ASHEVILLE—Thomas Wolfe, according to author Sallie Bingham, included her great-grandfather in the Ashevillians he caricatured in Look Homeward, Angel.
Perhaps it’s poetic justice, then, that Bingham has won the 2023 Thomas Wolfe Fiction Prize for her entry “What I Learned from Fat Annie.”
Bingham will receive $1,000 and possible publication in The Thomas Wolfe Review.
Final judge Judy Goldman said of Bingham’s entry, “Such a clear, confident voice in this story! The author goes from start to finish with that rough-hewn, straightforward, unadorned, intimate style. I was hooked the minute I read about that darned chandelier all the way through to the very last word. And now, days after reading the story for the first time, then the second time, I’m still thinking about it, wondering how those very real characters are doing.”
Bingham’s long career as a writer began in 1960 with the publication of her novel, After Such Knowledge. This was followed by 15 collections of short stories, novels, memoirs, plays, as well as the recent biography The Silver Swan: In Search of Doris Duke. She is an active and involved feminist who founded the Kentucky Foundation for Women, The Sallie Bingham Center for Women’s History and Culture at Duke University, and the Women’s Project and Productions in New York City. She lives in Santa Fe, New Mexico. Her latest book is a memoir, Little Brother, published by Sarabande Books last May.
Goldman also selected “Aimee” by NCWN member Diane McPhail for honorable mention. McPhail is the author of two novels, The Abolitionist’s Daughter and The Seamstress of New Orleans, a nominee for the Mississippi Institute of Arts and Letters 2023 Fiction Award. She received the Award for Literary Excellence in Flash Fiction from Santa Barbara Literary Journal. She was featured on LiveTalks LA in conversation with Jane Smiley, and has presented at the Historical Novel Society National Conference, the Western Carolina University Literary Festival, the Mississippi Book Festival, the Women’s National Book Association, and elsewhere. She lives in Highlands.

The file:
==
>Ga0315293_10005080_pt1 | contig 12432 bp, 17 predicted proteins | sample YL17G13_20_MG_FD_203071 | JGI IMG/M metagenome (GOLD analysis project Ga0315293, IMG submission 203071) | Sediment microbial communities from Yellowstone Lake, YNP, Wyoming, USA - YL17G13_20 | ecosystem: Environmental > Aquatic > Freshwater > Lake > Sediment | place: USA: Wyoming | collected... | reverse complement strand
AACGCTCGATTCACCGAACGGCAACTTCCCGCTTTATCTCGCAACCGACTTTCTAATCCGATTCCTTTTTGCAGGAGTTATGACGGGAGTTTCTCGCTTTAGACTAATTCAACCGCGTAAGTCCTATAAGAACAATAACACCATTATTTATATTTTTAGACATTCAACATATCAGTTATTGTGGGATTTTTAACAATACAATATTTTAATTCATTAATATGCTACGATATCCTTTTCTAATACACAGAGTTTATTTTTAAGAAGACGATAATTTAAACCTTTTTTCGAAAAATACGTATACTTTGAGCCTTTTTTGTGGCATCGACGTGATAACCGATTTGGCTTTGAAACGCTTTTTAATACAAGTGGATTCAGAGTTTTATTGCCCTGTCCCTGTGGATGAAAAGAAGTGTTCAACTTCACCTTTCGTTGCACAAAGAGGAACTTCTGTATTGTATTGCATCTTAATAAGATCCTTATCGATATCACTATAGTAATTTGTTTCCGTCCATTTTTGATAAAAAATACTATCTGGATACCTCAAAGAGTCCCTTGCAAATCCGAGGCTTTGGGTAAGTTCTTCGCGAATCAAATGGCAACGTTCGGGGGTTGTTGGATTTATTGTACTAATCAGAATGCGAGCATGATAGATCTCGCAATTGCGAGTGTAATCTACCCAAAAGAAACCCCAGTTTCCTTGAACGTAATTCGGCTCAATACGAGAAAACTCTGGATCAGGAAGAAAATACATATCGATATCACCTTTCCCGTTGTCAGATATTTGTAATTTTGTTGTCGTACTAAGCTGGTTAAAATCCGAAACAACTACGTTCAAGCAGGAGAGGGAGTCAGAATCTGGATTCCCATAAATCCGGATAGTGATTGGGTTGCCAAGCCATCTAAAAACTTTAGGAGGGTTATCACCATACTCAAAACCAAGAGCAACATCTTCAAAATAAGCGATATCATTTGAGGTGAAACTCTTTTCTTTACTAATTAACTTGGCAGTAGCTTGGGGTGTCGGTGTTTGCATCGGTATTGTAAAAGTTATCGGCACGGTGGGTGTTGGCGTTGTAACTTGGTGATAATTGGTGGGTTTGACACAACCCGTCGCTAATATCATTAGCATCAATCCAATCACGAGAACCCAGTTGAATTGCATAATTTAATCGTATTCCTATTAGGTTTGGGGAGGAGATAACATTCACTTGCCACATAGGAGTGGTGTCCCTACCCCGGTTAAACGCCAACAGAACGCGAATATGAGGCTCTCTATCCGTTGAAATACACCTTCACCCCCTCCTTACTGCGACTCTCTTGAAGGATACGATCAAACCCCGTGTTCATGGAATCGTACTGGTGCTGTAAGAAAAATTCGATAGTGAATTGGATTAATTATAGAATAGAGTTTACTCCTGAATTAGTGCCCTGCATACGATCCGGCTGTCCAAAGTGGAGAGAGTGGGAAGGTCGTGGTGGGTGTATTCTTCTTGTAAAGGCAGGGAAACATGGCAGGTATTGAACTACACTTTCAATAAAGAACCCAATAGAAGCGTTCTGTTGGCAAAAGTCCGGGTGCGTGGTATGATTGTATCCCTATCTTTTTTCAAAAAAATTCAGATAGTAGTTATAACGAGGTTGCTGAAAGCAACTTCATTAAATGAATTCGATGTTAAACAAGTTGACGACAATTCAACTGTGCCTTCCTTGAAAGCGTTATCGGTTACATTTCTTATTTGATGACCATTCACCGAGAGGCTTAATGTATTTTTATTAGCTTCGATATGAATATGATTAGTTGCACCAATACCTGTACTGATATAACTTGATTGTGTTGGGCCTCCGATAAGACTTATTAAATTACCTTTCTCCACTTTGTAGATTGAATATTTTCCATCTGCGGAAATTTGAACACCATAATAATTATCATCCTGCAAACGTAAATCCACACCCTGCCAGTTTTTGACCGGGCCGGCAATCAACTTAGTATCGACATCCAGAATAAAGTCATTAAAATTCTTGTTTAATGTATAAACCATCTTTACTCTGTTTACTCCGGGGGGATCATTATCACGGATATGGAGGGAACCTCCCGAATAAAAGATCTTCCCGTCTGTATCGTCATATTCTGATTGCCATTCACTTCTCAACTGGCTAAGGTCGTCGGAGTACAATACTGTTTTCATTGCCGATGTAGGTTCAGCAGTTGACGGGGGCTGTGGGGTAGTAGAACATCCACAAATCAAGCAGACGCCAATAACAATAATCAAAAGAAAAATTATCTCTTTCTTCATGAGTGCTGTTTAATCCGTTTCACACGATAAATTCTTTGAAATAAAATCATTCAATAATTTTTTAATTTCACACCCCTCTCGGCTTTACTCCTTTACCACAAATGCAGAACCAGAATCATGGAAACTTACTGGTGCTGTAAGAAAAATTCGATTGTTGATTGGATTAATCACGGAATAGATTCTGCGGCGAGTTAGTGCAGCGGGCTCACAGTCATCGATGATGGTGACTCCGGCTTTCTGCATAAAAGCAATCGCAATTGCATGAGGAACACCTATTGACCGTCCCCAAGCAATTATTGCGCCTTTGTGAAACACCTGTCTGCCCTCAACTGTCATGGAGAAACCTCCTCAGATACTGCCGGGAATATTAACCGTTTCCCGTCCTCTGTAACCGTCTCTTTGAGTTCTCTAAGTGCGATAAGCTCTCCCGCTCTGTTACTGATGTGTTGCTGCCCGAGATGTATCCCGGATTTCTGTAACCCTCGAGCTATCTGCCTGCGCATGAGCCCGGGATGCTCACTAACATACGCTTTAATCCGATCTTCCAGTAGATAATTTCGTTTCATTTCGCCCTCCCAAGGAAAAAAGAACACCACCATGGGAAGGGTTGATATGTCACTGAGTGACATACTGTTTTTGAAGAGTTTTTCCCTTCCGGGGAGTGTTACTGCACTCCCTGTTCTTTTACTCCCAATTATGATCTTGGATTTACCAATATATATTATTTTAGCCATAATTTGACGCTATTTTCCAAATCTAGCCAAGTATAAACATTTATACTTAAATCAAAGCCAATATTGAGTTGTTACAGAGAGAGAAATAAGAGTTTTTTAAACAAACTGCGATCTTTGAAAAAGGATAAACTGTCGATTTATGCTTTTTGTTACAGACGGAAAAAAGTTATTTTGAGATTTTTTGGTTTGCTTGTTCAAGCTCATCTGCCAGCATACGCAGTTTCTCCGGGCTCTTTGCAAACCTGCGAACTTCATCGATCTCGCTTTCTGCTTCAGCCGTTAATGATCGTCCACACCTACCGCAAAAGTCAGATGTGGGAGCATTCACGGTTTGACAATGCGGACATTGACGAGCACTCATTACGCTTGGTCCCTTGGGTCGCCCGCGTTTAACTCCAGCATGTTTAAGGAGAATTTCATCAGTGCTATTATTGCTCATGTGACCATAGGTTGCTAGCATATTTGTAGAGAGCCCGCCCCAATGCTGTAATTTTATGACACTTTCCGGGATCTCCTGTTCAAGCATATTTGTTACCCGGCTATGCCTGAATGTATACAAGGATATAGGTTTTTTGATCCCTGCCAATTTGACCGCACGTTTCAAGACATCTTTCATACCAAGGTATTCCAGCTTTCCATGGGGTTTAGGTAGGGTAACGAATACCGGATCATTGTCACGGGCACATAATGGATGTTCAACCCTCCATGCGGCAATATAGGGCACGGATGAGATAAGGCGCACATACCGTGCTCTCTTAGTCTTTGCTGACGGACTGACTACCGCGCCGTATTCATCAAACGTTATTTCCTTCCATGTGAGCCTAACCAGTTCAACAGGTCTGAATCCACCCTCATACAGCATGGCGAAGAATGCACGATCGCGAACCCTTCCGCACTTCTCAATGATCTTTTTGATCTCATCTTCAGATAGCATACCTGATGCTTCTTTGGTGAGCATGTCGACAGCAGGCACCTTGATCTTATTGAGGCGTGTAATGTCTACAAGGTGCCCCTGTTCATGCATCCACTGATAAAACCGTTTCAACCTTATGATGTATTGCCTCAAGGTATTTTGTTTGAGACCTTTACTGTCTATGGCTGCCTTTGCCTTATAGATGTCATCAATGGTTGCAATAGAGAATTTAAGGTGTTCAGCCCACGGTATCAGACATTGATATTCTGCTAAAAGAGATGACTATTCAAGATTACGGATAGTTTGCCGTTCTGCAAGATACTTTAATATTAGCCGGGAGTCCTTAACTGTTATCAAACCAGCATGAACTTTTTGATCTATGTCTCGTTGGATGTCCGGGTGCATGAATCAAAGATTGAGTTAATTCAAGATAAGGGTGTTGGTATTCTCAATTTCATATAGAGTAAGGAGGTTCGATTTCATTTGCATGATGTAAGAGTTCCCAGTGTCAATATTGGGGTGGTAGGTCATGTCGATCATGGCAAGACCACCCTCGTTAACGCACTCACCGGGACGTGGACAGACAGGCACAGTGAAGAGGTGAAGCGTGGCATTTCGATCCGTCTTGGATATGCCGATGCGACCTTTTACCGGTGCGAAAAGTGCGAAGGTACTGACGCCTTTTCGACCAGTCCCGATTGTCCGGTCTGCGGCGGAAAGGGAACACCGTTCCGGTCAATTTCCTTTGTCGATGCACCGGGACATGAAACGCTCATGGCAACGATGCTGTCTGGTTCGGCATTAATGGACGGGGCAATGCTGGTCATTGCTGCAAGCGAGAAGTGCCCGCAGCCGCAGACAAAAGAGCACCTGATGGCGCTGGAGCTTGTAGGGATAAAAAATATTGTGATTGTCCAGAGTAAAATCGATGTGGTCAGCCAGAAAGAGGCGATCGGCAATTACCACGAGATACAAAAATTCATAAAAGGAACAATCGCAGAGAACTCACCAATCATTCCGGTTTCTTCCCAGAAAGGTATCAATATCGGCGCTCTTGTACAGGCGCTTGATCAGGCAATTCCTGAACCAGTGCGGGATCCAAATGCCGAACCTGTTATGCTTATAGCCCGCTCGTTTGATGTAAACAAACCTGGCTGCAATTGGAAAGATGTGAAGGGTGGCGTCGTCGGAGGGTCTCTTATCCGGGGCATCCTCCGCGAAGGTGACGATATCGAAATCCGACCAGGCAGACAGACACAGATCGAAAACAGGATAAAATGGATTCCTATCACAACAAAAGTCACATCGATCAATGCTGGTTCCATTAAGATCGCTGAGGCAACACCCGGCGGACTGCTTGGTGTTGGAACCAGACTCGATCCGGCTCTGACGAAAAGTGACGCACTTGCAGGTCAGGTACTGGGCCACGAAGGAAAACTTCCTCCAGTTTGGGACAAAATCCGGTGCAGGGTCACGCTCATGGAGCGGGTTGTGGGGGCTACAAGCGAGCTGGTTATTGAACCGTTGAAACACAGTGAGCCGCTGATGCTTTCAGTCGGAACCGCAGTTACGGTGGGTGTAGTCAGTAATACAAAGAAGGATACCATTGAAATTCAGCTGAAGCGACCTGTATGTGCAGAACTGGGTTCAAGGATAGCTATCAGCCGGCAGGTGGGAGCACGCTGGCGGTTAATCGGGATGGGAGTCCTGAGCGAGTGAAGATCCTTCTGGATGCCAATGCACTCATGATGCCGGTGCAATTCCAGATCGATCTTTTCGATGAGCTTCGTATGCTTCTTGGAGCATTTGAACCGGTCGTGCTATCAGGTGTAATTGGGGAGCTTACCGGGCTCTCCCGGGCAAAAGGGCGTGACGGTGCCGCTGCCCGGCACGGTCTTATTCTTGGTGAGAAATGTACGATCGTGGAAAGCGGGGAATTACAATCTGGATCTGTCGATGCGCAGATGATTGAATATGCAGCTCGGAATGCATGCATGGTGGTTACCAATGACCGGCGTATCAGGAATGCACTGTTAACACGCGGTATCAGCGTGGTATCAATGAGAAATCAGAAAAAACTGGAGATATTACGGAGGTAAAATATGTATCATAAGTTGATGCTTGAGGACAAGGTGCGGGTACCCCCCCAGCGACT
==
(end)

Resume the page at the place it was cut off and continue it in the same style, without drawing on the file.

“The author is a writer of great skill and precision.” Goldman said of McPhail’s entry. “So many soul-stirring passages here. Passages that break your heart and then pat you on the arm to say everything’s going to be all right. The love contained in these pages is extraordinary.”
Judy Goldman is the author of seven books: three memoirs, two novels, and two collections of poetry.
Her new memoir, Child, was named a Katie Couric Media Must-Read Book for 2022. Her recent memoir, Together: A Memoir of a Marriage and a Medical Mishap, is an Amazon Best Pick and was named a best book of 2019 by Real Simple magazine.
Among her awards are the Hobson Award for Distinguished Achievement in Arts and Letters; Fortner Writer and Community Award for “outstanding generosity to other writers and the larger community;” Sir Walter Raleigh Fiction Award; Roanoke-Chowan Poetry Award; and others.
Her work has appeared in USA Today, Washington Post, Real Simple, LitHub, Southern Review, Gettysburg Review, Kenyon Review, Ohio Review, Shenandoah, Prairie Schooner, and elsewhere.
The Thomas Wolfe Fiction Prize, which is awarded to a work of short fiction of 3,000 words or less, is administered by the Great Smokies Writing Program at the University of North Carolina at Asheville. The program offers opportunities for writers of all levels to join a supportive learning community in which their skills and talents can be explored, practiced, and forged under the careful eye of professional writers. The program is committed to providing the community with affordable university-level classes led by published writers and experienced teachers. Each course carries academic credit awarded through UNC-Asheville.
The Thomas Wolfe Review is the official journal of The Thomas Wolfe Society, publishing articles, features, tributes, and reviews about Wolfe and his circle. It also features bibliographical material, notes, news, and announcements of interest to Society members.
North Carolina Literary Hall of Fame inductee Thomas Wolfe (1900-1938), was born in Asheville. His Look Homeward, Angel is considered one of the most important coming-of-age novels in the English language. Wolfe was considered at the time of his death to be the greatest talent North Carolina had given to American literature. His novels and collected short stories go beyond autobiography, trying to, in William Faulkner’s words, “put all the experience of the human heart on the head of a pin.” His intense poetic language and thoughtfully developed symbology, combined with his uncanny ability to enter the minds of his other characters and give them powerful voices, elevate the books from memoir to undeniable literary art.
The nonprofit North Carolina Writers’ Network is the state’s oldest and largest literary arts services organization devoted to all writers at all stages of development. For additional information, visit www.ncwriters.org.